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Home Repair And Restoration

Easy Side/Centre Stand Spring Refitting

Bodge Date - 09 January 2016

By Ren Withnell

There's the hard way of refitting side stand springs. You can do battle with bits of wire and a lot of swearing as you try to stretch the spring yourself. You can, if you are lucky, get the angles and leverage right and maybe after a week of trial and error it may go back together. 

A side stand spring on the motorcycle
Evil little buggers these.

Then there's this way in the video.

It doesn't matter what you use between the coils of the spring. In the video I used a zip tie cut into pieces. I must say this worked rather well as the bits of plastic were easy to pull out with a pair of pliers once the spring was back in place. In the past I've used small nails, a coat hanger cut into pieces and I once tried with thick cardboard, but that didn't work quite as well. Still did the job though. 

I guess the key is finding something you can use. As you can see I have a bench vice which makes bending the spring a lot lot easier. In the past I've ended up pushing the spring into the floor to get it to bend or even hammering the nails directly between the coils. I'm sure once you get the notion that the spring can be stretched in the manner I've demonstrated you can use your intellect and ingenuity to figure out your own solution.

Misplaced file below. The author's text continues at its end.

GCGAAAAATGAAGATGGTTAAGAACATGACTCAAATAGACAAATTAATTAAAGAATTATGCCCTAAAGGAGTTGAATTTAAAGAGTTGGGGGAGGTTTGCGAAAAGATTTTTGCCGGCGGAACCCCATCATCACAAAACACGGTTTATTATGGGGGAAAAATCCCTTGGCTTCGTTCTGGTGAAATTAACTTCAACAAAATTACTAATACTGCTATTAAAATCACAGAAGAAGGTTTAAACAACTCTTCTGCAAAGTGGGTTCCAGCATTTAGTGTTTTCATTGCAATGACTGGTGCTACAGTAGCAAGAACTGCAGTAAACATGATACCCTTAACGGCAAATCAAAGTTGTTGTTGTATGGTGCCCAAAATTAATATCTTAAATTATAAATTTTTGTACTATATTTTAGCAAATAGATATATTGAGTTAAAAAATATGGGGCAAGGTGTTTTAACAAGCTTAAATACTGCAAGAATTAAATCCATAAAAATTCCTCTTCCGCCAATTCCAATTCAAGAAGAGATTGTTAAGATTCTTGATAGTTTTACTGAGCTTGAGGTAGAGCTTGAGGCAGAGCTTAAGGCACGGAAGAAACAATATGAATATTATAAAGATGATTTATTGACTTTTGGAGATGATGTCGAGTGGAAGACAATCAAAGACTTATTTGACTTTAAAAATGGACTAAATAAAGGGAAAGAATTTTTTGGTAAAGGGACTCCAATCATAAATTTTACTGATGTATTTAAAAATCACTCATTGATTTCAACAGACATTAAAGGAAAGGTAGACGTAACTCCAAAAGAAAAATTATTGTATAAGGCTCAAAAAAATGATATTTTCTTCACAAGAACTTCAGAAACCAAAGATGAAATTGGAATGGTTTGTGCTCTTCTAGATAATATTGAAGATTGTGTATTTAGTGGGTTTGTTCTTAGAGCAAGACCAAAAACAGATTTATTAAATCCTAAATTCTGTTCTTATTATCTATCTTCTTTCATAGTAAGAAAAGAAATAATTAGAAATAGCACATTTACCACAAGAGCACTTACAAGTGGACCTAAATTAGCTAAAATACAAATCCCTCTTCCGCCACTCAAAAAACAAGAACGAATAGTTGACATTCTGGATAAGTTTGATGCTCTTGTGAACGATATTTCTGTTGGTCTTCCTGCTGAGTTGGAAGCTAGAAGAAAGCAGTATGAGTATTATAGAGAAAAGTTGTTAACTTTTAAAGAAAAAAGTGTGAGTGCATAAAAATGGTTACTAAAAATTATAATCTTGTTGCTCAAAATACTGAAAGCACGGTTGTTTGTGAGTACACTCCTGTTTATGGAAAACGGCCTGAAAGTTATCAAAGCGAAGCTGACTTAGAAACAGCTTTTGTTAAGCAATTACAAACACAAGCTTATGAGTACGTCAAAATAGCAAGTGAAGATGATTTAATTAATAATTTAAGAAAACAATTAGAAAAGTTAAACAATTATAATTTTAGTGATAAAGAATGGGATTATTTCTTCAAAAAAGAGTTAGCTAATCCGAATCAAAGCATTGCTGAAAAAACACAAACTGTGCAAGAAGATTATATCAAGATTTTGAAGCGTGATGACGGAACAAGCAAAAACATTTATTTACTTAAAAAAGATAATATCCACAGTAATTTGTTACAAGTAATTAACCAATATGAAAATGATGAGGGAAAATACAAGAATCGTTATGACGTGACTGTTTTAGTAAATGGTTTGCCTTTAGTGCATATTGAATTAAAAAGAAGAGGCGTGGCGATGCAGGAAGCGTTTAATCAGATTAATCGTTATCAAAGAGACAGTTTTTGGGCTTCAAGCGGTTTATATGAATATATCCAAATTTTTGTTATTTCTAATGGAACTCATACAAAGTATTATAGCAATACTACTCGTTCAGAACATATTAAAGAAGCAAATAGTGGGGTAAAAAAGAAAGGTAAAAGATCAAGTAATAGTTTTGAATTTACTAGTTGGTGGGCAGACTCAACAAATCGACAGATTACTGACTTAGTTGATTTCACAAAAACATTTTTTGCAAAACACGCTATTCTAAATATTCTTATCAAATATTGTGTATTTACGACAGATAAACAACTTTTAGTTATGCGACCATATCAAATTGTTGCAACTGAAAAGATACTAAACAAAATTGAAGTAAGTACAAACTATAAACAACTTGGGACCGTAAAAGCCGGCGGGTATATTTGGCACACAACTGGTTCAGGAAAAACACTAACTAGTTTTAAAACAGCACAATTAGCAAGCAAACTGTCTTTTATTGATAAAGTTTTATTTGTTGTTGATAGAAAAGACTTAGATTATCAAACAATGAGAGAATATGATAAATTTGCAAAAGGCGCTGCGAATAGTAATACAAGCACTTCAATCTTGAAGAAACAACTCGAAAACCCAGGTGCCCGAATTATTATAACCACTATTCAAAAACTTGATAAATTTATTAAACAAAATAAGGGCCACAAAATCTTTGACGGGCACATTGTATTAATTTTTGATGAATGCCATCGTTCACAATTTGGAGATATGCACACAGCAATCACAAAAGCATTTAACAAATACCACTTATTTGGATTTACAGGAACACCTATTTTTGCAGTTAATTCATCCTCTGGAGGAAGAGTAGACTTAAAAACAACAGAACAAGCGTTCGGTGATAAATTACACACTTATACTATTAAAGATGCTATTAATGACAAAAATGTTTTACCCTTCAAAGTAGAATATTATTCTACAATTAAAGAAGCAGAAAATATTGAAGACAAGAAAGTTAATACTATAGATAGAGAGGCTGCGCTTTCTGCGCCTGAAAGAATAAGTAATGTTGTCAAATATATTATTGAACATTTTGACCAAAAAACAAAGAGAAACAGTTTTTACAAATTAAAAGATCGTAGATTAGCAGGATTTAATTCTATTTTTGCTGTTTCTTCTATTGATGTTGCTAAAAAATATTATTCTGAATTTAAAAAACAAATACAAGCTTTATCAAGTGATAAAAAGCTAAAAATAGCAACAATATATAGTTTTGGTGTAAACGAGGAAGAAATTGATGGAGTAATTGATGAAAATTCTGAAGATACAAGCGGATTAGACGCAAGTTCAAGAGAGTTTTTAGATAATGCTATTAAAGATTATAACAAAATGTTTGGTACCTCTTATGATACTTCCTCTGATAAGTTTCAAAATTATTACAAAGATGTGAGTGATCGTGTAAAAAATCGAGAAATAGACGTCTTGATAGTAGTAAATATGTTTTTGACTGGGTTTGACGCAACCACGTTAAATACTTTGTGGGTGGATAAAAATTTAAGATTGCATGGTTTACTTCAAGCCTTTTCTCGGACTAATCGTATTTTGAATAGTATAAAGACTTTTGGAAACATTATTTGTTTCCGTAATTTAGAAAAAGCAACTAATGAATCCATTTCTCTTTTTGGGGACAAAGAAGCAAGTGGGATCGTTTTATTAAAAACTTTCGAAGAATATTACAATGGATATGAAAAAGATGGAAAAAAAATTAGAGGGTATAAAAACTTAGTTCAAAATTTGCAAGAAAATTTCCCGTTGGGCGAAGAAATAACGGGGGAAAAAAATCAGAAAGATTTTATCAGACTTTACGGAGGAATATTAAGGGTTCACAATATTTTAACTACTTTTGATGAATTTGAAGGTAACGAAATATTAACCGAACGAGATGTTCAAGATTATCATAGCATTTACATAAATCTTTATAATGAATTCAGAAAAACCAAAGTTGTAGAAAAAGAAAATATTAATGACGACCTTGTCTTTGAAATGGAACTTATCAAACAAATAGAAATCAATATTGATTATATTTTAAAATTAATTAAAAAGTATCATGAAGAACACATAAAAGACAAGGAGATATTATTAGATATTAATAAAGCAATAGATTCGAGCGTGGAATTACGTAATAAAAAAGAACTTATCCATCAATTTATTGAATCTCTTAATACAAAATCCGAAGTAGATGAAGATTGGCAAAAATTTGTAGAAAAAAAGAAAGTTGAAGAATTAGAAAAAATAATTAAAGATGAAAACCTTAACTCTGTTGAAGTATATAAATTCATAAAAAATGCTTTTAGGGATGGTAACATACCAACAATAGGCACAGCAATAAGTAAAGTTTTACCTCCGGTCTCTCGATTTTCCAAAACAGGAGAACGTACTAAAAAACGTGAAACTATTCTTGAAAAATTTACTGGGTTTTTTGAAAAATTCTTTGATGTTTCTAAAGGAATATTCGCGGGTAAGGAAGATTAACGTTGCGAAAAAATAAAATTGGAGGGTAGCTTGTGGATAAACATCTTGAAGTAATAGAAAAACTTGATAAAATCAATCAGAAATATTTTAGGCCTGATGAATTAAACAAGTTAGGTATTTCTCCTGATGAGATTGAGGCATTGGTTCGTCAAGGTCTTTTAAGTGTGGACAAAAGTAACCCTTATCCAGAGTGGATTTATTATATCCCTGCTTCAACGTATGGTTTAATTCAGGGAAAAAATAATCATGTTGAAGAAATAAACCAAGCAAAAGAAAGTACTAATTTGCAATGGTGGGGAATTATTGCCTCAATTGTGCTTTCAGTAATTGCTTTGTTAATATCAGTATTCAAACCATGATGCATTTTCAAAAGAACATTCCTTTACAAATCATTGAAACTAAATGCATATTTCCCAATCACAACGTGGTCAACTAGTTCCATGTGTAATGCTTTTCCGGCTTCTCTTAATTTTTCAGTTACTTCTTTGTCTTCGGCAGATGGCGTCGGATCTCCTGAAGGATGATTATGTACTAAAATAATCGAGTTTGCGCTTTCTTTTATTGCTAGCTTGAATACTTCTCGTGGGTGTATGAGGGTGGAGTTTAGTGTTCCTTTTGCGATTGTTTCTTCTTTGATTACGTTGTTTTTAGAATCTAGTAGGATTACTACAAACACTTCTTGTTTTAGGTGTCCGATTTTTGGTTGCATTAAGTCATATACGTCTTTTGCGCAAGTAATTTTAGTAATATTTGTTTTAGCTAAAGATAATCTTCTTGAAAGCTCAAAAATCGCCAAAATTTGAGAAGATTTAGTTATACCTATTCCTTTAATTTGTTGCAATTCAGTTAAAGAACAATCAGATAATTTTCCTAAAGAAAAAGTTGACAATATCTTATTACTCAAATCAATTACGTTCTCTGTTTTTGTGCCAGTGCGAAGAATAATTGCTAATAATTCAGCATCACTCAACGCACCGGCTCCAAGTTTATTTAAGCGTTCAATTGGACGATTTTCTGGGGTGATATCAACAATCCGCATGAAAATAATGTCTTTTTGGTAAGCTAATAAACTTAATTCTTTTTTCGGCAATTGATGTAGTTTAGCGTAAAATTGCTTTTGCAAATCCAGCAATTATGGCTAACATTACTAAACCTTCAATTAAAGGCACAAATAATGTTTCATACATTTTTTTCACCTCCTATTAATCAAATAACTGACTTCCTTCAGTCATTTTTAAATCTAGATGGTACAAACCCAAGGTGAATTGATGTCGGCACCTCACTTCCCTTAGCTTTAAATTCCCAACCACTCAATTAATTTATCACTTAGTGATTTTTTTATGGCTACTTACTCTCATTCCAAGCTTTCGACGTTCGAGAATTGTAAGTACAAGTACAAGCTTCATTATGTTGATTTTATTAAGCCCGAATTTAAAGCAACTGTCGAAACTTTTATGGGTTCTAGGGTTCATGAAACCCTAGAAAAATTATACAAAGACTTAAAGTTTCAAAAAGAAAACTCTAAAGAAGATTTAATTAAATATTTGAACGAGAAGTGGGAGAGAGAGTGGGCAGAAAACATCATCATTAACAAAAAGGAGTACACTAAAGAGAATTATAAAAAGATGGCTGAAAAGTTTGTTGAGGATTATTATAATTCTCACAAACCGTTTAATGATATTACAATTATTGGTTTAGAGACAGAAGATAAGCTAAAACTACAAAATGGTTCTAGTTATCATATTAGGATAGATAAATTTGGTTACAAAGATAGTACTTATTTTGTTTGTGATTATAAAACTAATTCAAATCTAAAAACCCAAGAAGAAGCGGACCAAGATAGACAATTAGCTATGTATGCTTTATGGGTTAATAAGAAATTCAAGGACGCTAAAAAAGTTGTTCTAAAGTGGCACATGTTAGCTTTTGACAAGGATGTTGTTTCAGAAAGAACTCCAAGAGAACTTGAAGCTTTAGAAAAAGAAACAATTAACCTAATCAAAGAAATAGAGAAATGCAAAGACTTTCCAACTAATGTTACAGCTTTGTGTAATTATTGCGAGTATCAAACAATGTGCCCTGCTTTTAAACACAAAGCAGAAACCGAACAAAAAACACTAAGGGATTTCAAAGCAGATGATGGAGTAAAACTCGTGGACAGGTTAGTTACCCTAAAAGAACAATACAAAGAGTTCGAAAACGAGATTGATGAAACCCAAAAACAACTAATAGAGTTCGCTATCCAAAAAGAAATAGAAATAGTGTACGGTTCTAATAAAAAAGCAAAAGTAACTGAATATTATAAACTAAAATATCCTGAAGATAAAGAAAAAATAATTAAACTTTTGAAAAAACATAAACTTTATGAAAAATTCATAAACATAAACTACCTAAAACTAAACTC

I hope this is helpful. Let me know if you can add anything to this.

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Reader's Comments

Ian Soady said :-
I've never been successful using this method which usually suggests putting washers between the spring coils. Some other ways I've used, in no particular order:

- Take the pivot bolt out (only for side / prop stands), fit the spring(s), use the stand as a lever against the pivot abutment then slip the pivot bolt in. Can work occasionally - last time on a Triumph unit 500 twin.

- Use a Philips screwdriver, put the cross end on the spring retaining pin and the shaft of the screwdriver through the spring's end loop then use the screwdriver to lever the spring so it slides down the shaft and pops onto the pin. Has worked occasionally.

- get a spring puller which is a hooked bit of thick wire fitted with a T handle. This allows you to pull the spring fairly easily. You can make one out of a coat hanger and a bit of dowel rod. My shirts are all in a crumpled pile at the bottom of the wardrobe as coat hangers are far too useful to waste on hanging clothes.....

- Tie a strong cord onto the spring loop and the other end to one of the lower spokes of the back wheel. Use the wheel to pull the cord and stretch the string. Can work if everything lines up properly. Successful on the SLR650.

But TBH it's one thing I hate doing as the chances of getting a sharp bit of spring stuck in my finger are very high.
10/01/2016 17:12:17 UTC
Ian Soady said :-
ps what's a randon link? Anything like a random one?
10/01/2016 17:12:54 UTC